- Joint Operations - There are no longer separate if related environments of land, sea and air, but a single ‘operational environment'19, which encompasses these three elements and adds to it the information or cyber dimension. In operations where New Zealand is a key player it is likely to deploy joint forces composed of units from individual Services. In other operations New Zealand's contribution may be only from one Service, but that unit will still need to work in a joint environment. The assumption that the NZDF will be working in a joint environment must be fundamental to all planning, training and doctrine. Single-Service skills and ethos will remain the essential foundation of this joint capability.
- Interoperability - The technological gap that is opening between the US and the rest of
the world is matched by the gap opening between the next tier of nations and smaller countries such as New
Zealand. This is not in itself a problem. The requirement is not for parity, just interoperability.
Interoperability does not mean that equipment has to be the same. The base requirement is that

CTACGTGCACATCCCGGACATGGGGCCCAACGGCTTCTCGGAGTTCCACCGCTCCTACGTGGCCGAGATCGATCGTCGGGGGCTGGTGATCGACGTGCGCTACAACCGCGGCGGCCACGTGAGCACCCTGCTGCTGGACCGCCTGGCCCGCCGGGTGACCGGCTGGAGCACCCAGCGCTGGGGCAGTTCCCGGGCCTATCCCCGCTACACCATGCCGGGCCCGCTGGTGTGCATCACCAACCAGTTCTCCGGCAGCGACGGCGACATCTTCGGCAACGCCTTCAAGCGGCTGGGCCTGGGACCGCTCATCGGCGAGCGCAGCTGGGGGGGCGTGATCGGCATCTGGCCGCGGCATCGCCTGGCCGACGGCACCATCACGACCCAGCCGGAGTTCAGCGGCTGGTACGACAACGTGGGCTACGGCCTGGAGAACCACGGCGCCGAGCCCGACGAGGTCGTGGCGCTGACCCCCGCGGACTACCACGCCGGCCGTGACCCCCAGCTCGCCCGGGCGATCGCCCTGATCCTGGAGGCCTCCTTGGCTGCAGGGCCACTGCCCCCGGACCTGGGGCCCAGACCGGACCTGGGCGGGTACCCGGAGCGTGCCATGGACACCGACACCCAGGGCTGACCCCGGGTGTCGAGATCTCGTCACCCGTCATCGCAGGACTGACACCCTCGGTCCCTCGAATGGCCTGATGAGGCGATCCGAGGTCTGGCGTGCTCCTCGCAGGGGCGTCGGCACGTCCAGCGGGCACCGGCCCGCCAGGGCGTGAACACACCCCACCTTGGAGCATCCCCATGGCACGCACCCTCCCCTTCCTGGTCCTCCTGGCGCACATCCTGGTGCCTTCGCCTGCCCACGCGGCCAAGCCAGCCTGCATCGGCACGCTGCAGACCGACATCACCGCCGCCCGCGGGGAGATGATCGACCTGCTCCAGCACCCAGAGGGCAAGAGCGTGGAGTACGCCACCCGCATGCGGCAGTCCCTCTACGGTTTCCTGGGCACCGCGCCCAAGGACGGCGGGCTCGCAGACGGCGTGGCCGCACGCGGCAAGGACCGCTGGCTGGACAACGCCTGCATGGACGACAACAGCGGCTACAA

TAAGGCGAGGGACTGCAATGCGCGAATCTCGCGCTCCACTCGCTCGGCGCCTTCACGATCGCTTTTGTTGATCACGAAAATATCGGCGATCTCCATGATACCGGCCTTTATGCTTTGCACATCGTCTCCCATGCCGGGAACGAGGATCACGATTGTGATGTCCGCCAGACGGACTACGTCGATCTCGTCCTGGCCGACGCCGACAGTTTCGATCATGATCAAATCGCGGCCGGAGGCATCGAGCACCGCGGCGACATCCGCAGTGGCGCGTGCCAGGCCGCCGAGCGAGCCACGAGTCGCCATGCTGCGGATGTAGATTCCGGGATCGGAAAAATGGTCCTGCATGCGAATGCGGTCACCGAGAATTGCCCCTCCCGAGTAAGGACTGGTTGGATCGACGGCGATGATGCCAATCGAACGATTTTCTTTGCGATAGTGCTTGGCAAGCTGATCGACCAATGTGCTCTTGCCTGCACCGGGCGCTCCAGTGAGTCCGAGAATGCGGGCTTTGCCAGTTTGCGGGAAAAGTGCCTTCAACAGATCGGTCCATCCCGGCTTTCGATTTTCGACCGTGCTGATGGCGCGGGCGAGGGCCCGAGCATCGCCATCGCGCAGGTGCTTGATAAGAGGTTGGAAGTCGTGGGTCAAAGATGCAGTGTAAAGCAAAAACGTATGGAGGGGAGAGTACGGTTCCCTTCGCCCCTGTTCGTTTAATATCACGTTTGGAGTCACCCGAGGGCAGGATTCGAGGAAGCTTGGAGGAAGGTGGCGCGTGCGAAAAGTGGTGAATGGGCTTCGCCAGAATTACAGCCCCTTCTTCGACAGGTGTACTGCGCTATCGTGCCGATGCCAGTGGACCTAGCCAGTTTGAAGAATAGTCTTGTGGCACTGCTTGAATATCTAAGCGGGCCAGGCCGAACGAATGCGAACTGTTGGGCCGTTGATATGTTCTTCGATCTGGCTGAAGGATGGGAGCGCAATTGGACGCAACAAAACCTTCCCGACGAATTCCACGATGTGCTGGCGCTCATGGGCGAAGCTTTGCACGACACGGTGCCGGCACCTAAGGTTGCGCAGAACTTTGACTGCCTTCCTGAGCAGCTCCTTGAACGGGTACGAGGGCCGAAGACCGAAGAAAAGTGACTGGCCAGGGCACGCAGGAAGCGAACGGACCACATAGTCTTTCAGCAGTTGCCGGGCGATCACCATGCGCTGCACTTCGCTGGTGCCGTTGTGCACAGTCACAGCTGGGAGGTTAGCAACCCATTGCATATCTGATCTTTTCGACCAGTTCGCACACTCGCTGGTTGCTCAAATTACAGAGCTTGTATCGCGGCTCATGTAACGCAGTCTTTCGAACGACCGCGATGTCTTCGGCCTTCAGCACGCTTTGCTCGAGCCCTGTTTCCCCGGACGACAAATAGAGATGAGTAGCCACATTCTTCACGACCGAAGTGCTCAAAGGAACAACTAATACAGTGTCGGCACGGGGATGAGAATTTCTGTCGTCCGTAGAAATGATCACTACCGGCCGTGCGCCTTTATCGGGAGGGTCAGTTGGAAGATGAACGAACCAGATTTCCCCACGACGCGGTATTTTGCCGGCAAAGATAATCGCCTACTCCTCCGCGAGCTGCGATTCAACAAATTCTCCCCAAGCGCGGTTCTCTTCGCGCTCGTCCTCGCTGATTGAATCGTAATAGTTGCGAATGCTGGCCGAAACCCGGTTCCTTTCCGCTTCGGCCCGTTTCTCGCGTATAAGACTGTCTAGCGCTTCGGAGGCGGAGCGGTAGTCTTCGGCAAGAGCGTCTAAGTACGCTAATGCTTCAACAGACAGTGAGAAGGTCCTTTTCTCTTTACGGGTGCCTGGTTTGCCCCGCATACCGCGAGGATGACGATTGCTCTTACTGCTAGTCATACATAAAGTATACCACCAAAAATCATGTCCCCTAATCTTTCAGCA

forces working complete tasks efficiently and safely together.
This means interoperable command, control and communication capabilities and ‘Identification Friend and Foe' systems, and training together as often as possible. This training should help lead to common or compatible doctrine, procedures and standards. The interoperability issue is not just about the small nations keeping up with the big nations. It is also about small nations being able to work with each other. It is important that New Zealand has a strategy for, and a programme of, regular combined exercises and exchanges with Australia and other the forces with which it is likely to operate.
- Rapid Deployment - The Brahimi report has noted that “the first 6 to 12 weeks following a ceasefire or peace accord are often the most critical ones for establishing both a stable peace and the credibility of a new operation. Opportunities lost during that period are hard to regain."20 This is equally true of other operations. Armed forces around the world are placing increasing emphasis on the capability to move their forces rapidly to a crisis. This has three implications for the military. There is a need for: strategic lift capability, both by air and sea, to deploy forces to the crisis; equipment to be light and require minimal logistic support, so that it is easily deployable; and for forces that are at a level of readiness comparable to those countries with which New Zealand might deploy.